Higher education is no longer just about learning how to think. Consumers are demanding a much more actionable framework that quickly teaches them how to do, so they can apply hard skills in the workplace. Recognizing this, higher education innovators have been bringing a host of Massive Open Online Course (MOOC) models to market.
The best of higher education is now available on demand.
MOOCs give students unlimited access to higher education online courses, but at a fraction of the cost that normal students pay and with the ability to participate from the comfort of their home. Some companies partner with reputable institutions such as Duke, Harvard, MIT and UPENN to bring the highest levels of education to just about anyone in the world with internet access.
Coursera, Mogul and Stanford Online are all taking a shorter, modular approach to education, making it easier for students of all ages, backgrounds and education levels to drill into topics that are most relevant to them. This type of programming allows students to exponentially decrease their investments of time and money, and walk away with precisely the skills they need.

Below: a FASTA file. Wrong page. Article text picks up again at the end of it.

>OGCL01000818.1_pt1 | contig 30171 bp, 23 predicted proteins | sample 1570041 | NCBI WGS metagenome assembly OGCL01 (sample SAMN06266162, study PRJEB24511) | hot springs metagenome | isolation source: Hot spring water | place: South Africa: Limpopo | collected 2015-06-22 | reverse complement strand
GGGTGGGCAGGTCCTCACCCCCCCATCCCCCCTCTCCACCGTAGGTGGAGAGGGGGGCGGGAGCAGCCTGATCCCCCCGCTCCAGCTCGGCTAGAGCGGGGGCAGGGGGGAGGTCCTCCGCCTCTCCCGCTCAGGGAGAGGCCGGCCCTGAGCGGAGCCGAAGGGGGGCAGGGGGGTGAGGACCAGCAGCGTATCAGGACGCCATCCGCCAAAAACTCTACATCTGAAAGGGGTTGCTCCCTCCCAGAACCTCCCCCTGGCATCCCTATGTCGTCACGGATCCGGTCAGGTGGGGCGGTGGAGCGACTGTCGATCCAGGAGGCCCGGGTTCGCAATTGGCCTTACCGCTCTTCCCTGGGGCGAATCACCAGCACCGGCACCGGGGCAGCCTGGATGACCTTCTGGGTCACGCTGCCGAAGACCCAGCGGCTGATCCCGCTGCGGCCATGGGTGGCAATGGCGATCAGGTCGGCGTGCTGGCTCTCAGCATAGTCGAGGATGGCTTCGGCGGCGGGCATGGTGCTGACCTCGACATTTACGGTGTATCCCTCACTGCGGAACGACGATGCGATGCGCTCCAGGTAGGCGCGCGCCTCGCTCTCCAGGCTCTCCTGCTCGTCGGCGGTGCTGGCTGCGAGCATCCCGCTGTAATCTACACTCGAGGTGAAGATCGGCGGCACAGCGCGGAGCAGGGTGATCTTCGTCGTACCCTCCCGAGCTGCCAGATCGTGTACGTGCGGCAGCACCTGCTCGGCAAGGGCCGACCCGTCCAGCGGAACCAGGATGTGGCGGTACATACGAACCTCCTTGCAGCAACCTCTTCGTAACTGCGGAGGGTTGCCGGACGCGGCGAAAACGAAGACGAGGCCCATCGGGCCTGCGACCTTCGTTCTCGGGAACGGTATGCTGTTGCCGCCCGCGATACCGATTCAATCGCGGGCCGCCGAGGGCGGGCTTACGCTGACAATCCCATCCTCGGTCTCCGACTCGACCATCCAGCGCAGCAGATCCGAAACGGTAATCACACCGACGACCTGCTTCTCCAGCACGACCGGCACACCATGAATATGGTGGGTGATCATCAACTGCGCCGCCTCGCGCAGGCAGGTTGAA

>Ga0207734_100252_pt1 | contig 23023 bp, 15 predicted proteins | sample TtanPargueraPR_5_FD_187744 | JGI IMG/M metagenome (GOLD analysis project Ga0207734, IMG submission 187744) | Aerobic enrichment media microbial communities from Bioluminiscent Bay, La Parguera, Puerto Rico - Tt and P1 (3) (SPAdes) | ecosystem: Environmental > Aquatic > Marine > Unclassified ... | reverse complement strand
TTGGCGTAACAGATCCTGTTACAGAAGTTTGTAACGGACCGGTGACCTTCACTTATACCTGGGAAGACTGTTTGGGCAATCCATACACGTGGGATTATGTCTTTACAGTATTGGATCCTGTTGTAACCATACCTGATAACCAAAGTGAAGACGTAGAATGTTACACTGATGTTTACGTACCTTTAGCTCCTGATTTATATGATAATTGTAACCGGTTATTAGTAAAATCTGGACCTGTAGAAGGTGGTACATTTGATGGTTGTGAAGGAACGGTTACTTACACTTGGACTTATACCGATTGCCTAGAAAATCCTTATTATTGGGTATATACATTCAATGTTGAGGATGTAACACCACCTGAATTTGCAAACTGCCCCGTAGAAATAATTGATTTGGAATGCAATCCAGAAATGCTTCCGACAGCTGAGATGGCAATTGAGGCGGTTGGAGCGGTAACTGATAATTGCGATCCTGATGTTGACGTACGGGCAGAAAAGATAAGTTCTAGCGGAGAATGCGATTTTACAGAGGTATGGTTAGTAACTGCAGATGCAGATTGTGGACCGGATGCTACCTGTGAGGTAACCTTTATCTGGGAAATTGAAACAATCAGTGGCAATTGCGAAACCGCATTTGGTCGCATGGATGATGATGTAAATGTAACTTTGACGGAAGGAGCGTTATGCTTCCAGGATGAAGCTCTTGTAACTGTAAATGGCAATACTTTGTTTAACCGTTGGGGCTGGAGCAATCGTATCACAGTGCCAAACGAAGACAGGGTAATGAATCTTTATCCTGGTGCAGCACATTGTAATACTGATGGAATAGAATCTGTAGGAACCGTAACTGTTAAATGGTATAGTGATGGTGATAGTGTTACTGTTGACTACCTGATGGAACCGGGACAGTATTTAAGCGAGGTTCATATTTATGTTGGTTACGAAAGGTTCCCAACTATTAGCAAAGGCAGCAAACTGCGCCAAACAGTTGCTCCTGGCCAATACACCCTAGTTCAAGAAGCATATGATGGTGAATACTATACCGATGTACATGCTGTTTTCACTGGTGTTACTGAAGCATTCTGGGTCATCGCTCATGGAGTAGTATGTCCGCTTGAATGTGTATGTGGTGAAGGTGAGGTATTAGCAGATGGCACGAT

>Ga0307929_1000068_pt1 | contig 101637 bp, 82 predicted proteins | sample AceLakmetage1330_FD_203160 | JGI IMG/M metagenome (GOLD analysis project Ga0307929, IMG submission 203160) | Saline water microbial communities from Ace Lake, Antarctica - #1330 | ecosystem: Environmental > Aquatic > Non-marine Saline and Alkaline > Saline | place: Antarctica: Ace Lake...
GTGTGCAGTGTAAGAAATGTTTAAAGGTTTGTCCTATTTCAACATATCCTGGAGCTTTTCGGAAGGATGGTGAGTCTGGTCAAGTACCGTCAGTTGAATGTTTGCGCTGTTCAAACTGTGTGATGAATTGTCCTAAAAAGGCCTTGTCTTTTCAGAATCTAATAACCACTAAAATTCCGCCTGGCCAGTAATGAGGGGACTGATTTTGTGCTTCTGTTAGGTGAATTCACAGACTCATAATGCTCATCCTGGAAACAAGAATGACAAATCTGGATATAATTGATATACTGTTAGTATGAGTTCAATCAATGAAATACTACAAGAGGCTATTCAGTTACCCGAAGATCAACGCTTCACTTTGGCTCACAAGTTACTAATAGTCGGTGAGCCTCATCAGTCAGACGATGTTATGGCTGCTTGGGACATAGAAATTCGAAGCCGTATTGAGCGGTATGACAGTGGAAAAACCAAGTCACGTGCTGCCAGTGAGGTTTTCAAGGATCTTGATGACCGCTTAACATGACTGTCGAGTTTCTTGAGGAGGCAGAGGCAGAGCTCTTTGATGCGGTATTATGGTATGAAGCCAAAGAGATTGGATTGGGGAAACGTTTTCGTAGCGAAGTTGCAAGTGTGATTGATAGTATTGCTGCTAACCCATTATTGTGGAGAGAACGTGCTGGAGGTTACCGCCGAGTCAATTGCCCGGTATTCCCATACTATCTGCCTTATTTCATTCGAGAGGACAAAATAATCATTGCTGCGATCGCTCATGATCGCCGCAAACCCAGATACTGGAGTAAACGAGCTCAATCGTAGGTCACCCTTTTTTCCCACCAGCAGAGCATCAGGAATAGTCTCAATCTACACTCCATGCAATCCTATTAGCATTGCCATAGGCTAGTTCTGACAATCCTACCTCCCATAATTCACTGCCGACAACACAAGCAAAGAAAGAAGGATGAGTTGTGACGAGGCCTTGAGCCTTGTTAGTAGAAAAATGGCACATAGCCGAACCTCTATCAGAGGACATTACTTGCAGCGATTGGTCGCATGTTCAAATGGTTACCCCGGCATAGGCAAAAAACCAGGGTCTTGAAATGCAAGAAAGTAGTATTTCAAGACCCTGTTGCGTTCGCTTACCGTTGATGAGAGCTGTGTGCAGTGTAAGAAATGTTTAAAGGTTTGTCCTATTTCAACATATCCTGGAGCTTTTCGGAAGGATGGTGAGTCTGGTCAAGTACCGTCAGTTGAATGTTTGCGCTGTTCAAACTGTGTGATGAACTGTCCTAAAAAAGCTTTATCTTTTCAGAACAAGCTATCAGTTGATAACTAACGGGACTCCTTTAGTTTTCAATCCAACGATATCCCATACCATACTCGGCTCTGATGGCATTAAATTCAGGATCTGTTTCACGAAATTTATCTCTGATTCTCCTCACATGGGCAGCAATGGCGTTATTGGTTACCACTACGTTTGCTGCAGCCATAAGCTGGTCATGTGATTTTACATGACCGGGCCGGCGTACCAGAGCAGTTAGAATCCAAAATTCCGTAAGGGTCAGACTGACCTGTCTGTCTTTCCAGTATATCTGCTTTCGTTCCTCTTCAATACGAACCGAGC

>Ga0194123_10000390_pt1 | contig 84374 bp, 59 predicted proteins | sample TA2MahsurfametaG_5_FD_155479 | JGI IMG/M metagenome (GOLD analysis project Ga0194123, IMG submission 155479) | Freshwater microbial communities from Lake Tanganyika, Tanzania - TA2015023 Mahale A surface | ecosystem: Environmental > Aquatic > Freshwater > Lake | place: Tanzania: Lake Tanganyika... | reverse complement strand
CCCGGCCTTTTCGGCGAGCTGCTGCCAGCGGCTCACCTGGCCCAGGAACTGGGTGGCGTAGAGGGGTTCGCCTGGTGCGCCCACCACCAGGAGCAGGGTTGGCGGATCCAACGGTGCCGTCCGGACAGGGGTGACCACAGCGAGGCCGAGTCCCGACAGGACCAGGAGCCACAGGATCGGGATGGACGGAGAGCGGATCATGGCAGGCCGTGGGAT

MOOCs provide students with an education suited to their needs.
Coursera offers “stackable” programs, so their users can hand-select the classes that match their interests, take several courses that combine for a certificate, or take the complete set of required courses for completion of a Master’s Degree. Stanford Online features free courses taught by Stanford faculty, spanning topics from Greek Mythology to Big Data, even with “self-paced” and “self-study” options.
It almost sounds too good to be true, and at least one school is challenging the effectiveness of this model.
Online higher education programs have varying degrees of success.
Penn’s Graduate School of Education conducted a study of 1 million students participating in 16 MOOCs offered by Penn professors through Coursera. They found that only about half of the people who register for MOOCs even open a single lecture, and only an average of 4% of enrollees actually see the courses through to completion. In some cases, course completion was less than 2%.
This begs the question – Do students really gain the same superior quality of education via an online program that they do when in a face-to-face environment? And will employers recognize the value of this out-of-the-box style of education in the same way they do for participants who have a fully immersive, on-campus experience?
The jury is still out on those questions as we continue to see higher education marketing evolve. But there is one thing we can be certain of – education technologies are changing and online learning is here to stay. In a world obsessed with customization, we will continue to see low-cost or free, bite-sized educational offerings emerge, sending their users back to work with just-in-time knowledge and skills to make an immediate impact.